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Title: What strategies influence general practitioners to deliver public health programmes? : an example using the National Chlamydia Screening Programme
Author: Ma, R.
ISNI:       0000 0004 6497 2087
Awarding Body: London School of Hygiene & Tropical Medicine
Current Institution: London School of Hygiene and Tropical Medicine (University of London)
Date of Award: 2017
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General practitioners (GPs) have a role in improving population health through health promotion and disease prevention (HPDP) activities such as immunisations, screening, and lifestyle advice. However, GPs must also respond to the patient’s agenda in a consultation. With limited time in a consultation, it might be difficult for GPs to prioritise HPDP with their patients. My thesis aimed to offer insights into the behavioural determinants of GPs to deliver HPDP. I considered behaviour theories such as Ajzen’s Theory of Planned Behaviour (TPB) to help understand clinician behaviour and how they could be applied to influence their behaviour to deliver HPDP programmes. I conducted an overview of systematic reviews to examine impact of behavioural interventions, directed at GPs, to improve health of their patients. The overview suggested there is insufficient evidence for any type of intervention to be consistently effective in influencing GPs behaviour. The National Chlamydia Screening Programme aims to detect and treat chlamydia infection in young people. Primary Care Trusts used different behaviour interventions to encourage GPs to deliver screening. I interviewed GPs and practice nurses (PNs) in London about their experiences of delivering chlamydia screening and the behavioural interventions, such as those discussed in systematic reviews, to influence their behaviour to deliver other public health programmes. The interview data suggested the constructs of TPB - behavioural beliefs, normative beliefs, and control beliefs – could be used as a conceptual framework to explain why these primary care clinicians might deliver public health care. Strategies used to implement public health programmes need to consider how primary care clinicians might respond to the different constructs of TPB. In addition, organisational factors such as contracts and financial incentives, and perception of intrusion into the patient’s agenda need to be managed carefully as they could either facilitate or impede delivery of public health programmes.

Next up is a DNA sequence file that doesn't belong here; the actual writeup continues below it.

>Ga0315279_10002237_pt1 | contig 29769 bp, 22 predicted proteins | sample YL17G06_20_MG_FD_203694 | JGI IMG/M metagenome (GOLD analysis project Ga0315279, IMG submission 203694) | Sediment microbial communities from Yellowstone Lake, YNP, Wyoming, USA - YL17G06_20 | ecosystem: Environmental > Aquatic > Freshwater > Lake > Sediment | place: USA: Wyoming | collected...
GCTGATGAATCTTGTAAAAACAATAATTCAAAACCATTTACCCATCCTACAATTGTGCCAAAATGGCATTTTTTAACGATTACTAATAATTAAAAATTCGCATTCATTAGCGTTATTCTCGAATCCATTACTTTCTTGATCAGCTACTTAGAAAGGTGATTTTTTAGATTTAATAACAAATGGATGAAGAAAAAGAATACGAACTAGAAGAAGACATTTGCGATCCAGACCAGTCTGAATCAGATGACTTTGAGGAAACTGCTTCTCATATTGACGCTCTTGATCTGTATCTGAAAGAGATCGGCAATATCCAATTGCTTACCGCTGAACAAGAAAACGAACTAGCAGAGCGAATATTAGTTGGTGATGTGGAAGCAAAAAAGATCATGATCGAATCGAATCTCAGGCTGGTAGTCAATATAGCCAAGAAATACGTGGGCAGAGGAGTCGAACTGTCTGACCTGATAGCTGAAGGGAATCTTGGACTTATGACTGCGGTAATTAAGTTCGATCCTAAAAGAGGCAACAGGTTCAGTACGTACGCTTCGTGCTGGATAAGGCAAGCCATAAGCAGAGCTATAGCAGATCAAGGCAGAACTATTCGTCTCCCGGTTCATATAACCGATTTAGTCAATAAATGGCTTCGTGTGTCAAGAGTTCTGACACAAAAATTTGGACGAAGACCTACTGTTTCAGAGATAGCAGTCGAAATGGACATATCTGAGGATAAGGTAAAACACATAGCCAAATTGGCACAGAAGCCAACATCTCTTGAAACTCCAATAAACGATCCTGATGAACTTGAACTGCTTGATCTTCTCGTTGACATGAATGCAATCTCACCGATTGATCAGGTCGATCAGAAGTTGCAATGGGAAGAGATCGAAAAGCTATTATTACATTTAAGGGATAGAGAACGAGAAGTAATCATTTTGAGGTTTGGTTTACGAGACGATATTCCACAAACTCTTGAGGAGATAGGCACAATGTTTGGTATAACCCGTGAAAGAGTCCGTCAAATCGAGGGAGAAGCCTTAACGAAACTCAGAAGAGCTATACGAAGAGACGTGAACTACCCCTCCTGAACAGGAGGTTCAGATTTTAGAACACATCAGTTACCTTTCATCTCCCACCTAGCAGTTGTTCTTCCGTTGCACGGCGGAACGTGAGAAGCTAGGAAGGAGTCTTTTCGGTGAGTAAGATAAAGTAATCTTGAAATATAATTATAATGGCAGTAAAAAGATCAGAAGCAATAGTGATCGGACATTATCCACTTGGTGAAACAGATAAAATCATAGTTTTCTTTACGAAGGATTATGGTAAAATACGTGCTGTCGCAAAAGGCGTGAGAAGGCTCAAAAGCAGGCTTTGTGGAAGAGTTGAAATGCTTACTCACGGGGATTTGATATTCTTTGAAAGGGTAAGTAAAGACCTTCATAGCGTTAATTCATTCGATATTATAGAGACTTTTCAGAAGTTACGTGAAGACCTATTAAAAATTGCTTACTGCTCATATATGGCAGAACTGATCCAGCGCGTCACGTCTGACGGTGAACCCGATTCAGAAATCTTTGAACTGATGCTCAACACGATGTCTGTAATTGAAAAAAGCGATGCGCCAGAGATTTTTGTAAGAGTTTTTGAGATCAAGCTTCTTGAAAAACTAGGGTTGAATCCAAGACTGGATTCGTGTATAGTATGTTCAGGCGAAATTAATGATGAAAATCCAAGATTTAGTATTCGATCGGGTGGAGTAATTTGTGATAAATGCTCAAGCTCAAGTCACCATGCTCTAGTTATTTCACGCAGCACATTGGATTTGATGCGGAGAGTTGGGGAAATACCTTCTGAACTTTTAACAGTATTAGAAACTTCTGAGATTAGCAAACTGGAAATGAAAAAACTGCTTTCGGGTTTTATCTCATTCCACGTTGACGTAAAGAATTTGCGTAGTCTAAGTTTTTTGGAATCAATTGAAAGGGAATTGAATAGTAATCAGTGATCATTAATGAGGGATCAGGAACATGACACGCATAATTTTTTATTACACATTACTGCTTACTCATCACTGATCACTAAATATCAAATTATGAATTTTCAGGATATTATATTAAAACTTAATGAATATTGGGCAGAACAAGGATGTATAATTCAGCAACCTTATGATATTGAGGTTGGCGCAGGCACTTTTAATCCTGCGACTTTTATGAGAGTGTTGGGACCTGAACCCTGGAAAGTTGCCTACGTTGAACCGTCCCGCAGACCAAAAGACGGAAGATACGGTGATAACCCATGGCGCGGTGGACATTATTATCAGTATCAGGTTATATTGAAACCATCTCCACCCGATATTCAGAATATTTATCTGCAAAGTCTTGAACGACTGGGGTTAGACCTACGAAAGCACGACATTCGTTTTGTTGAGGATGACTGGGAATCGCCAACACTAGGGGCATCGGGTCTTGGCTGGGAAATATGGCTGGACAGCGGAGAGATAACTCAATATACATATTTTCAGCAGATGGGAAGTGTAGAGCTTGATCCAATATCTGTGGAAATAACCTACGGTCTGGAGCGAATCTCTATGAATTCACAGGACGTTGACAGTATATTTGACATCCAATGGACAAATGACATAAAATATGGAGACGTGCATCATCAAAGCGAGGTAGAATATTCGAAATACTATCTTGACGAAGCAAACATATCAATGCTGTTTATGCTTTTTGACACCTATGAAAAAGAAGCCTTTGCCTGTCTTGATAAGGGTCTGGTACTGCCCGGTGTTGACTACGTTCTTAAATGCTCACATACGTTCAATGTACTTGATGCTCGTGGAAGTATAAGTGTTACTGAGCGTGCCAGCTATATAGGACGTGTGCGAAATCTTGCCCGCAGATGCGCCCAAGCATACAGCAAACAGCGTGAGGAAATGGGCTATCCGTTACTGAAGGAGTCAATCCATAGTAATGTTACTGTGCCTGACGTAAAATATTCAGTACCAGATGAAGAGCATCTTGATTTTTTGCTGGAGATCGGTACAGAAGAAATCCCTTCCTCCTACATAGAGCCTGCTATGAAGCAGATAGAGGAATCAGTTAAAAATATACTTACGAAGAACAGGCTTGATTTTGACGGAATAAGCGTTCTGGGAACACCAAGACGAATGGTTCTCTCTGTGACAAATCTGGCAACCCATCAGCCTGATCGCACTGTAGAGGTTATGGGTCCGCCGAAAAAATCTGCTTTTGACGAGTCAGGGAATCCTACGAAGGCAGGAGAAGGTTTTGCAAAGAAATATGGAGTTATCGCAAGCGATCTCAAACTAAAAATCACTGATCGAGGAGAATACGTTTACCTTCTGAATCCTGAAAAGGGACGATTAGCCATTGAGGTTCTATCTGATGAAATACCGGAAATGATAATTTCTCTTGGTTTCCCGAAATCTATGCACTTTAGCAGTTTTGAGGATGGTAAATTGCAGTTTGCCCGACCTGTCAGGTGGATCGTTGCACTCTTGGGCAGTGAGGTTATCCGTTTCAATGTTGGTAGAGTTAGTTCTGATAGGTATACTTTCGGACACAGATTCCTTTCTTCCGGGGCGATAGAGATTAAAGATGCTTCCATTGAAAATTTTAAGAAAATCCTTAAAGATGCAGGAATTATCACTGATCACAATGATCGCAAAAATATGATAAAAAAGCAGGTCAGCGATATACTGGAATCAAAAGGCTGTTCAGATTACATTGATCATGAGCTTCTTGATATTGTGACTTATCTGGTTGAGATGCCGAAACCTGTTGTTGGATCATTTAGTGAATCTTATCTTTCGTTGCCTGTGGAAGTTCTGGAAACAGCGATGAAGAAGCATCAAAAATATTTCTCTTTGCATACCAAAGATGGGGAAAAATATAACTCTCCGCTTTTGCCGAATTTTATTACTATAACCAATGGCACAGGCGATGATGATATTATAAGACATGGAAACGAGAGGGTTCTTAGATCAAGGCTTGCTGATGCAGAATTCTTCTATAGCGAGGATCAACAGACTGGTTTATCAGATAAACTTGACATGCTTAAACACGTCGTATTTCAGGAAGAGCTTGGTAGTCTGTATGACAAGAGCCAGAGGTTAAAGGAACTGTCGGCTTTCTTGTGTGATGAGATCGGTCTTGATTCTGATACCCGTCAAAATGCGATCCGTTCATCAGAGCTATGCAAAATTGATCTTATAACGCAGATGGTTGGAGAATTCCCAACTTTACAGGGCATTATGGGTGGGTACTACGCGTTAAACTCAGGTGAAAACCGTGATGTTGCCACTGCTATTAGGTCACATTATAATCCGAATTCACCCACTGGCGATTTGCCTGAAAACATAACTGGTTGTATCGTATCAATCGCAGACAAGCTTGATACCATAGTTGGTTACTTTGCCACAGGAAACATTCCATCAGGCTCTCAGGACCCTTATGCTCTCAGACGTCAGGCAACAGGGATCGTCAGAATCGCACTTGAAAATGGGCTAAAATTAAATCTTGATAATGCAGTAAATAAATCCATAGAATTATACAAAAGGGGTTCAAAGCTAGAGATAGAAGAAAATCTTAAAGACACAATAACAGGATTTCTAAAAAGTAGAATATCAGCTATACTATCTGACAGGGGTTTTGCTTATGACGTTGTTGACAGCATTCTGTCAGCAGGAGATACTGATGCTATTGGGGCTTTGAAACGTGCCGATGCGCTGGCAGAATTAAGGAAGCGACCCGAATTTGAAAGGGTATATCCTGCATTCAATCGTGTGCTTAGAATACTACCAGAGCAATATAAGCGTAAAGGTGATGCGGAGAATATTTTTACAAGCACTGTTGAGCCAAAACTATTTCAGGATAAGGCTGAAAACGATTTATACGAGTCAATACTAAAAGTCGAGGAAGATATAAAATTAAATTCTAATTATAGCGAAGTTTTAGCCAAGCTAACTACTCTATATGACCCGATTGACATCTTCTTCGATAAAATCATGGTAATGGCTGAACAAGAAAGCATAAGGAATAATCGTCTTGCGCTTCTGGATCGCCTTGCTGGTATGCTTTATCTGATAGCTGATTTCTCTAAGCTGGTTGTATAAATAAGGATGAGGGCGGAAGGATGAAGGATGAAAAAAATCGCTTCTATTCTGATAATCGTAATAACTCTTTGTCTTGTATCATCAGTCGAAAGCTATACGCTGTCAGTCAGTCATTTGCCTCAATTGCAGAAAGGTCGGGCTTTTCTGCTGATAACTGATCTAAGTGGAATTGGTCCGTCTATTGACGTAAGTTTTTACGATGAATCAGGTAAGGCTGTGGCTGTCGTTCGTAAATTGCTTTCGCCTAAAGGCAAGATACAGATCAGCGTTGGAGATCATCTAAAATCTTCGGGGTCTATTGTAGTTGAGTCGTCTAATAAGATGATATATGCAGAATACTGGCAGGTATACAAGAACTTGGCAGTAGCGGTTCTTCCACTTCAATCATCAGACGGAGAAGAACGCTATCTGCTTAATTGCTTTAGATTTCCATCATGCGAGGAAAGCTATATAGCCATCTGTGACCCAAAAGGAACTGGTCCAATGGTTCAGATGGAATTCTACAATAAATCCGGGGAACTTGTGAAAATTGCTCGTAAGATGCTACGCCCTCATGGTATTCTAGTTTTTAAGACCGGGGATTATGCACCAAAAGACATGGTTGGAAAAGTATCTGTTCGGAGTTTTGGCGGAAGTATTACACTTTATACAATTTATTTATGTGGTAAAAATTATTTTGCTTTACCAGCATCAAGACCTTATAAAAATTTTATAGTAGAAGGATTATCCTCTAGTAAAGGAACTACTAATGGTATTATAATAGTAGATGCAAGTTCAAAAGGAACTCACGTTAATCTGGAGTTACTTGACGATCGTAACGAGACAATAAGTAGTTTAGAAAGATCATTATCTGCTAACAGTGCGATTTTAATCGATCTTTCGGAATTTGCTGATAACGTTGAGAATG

Supervisor: Allen, P. ; Goodwin, N. Sponsor: Medical Research Council ; Economic and Social Research Council
Qualification Name: Thesis (D.P.H.) Qualification Level: Doctoral